One of the big mistakes people make when networking is talking too much. “The best way to promote yourself is by being interested in the other person and demonstrating a sincere interest in what he is saying,” says Zack.

“A person who has the hardest time networking is the person who is nervous, isn’t warmed up and is going in with a manufactured ‘This is who I am’ speech,” says Williams. “I find that if you can open with a question, you can move into making a gentler connection.”

 

Stop thinking shmoozing is schmarmy

Some people feel that complimenting someone and emphasizing connections can come off as disingenuous or sycophantic. Get over that, says Williams. “Think about networking as simply building a relationship and getting to know someone,” she says. And remember that, “the line between talking about yourself and bragging is much further away than what you think.”

 

Make the connection

So how do you approach a colleague, especially if you’re a naturally shy or introverted person?

  • Vet the crowd: Check out the speaker or special guest list for your networking event and use LinkedIn or Twitter to see what they’ve been up to recently, says Williams. Then target your meet-ups to find people you’re most interested in and who can be the best connection for you. Compliment a recent accomplishment or remark on a latest heated Twitter discussion.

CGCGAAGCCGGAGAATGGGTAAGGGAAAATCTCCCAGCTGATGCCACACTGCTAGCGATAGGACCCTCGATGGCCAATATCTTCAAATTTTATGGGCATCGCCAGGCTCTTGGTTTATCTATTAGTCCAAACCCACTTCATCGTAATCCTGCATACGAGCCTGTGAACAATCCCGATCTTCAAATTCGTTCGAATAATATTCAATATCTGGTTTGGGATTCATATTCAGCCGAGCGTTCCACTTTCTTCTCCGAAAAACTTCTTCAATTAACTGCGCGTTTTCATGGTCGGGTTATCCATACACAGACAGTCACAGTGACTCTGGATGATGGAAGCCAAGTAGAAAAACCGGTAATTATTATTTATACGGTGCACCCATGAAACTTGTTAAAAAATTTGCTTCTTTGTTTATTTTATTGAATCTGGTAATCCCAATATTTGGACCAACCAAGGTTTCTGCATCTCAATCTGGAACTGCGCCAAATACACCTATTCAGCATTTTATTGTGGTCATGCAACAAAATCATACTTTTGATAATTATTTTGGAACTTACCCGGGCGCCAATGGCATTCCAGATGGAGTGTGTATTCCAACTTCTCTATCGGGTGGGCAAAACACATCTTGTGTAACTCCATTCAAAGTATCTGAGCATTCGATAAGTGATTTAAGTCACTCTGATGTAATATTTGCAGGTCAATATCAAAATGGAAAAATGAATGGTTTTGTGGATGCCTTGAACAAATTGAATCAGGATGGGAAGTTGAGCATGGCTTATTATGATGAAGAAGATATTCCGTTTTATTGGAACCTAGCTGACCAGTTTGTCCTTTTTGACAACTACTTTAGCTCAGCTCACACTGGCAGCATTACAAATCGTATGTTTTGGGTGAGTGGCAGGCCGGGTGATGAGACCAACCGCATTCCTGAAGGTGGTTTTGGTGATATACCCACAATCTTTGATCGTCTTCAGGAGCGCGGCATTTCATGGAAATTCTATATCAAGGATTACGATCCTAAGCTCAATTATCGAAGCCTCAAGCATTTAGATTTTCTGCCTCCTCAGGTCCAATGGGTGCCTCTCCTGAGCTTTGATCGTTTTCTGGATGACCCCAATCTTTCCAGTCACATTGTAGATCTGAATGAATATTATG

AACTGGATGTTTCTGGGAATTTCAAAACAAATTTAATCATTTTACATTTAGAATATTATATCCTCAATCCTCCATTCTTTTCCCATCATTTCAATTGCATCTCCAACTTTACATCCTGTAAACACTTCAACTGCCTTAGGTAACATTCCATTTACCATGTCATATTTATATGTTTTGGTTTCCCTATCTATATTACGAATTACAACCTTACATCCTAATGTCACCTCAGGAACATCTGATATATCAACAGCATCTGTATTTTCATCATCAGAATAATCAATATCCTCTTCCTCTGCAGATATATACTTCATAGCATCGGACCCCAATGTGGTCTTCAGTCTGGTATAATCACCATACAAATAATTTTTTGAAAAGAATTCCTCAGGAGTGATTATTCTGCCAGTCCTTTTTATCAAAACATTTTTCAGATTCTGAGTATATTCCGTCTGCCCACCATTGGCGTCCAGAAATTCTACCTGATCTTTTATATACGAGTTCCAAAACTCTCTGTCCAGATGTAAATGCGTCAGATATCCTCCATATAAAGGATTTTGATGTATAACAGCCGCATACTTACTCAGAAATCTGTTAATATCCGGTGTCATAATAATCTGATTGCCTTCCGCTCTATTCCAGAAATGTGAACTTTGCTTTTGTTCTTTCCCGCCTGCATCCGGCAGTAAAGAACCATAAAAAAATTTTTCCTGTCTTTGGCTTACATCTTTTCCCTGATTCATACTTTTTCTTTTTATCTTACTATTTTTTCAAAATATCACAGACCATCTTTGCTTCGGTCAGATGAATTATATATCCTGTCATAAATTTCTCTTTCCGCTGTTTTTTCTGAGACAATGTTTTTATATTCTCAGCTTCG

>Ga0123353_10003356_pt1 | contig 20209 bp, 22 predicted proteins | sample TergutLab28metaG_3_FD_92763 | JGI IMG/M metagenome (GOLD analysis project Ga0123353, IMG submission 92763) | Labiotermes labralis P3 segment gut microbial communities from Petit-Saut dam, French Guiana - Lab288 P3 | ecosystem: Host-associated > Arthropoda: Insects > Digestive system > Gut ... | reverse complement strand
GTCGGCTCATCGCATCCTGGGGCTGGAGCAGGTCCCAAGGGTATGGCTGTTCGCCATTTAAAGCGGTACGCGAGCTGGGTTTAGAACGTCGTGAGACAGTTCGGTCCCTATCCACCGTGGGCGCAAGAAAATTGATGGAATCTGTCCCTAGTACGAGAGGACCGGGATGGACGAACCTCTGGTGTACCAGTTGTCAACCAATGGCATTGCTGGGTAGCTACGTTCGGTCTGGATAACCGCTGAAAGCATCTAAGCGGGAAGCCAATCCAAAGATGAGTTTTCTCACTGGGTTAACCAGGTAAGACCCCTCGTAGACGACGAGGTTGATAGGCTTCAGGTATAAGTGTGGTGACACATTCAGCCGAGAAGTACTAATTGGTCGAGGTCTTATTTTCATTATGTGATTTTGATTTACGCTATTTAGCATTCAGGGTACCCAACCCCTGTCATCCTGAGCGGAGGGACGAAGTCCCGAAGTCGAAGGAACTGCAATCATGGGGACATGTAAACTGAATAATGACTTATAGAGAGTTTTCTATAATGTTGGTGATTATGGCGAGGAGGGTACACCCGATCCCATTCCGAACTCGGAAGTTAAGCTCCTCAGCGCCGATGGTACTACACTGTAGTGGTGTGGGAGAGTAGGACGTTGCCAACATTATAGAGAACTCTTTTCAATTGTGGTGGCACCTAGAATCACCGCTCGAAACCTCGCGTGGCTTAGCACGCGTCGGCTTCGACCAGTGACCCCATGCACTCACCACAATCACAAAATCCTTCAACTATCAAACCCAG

• Prime the pump: Walking into a networking event cold can be intimidating. “Warm up” by chatting up the person sitting next to you on the subway or in line at the hotel gift shop, says Williams. Scroll through the day’s headlines for some basic topics that you can use for small talk such as the big business news item of the day or something interesting from your industry’s trade magazine’s website.

 

Ending the conversation

Don’t monopolize anyone’s time, says Zack. Once you start sensing cues from the other person that they’re ready to move on—touching your arm, backing away or glancing around the room—allow them to gracefully exit by saying, “I don’t want to take up all your time, but it’s been great talking with you” or “I know we’re here to mingle so [I’ll let you] move on.”

Remember that good networking starts a relationship. “We don’t build businesses or our careers in isolation,” says Williams. “With the majority of opportunities, you need someone to introduce you to an agent, to brainstorm ideas with you or give you a reference. Relationships are the absolute foundation of any part of your business.”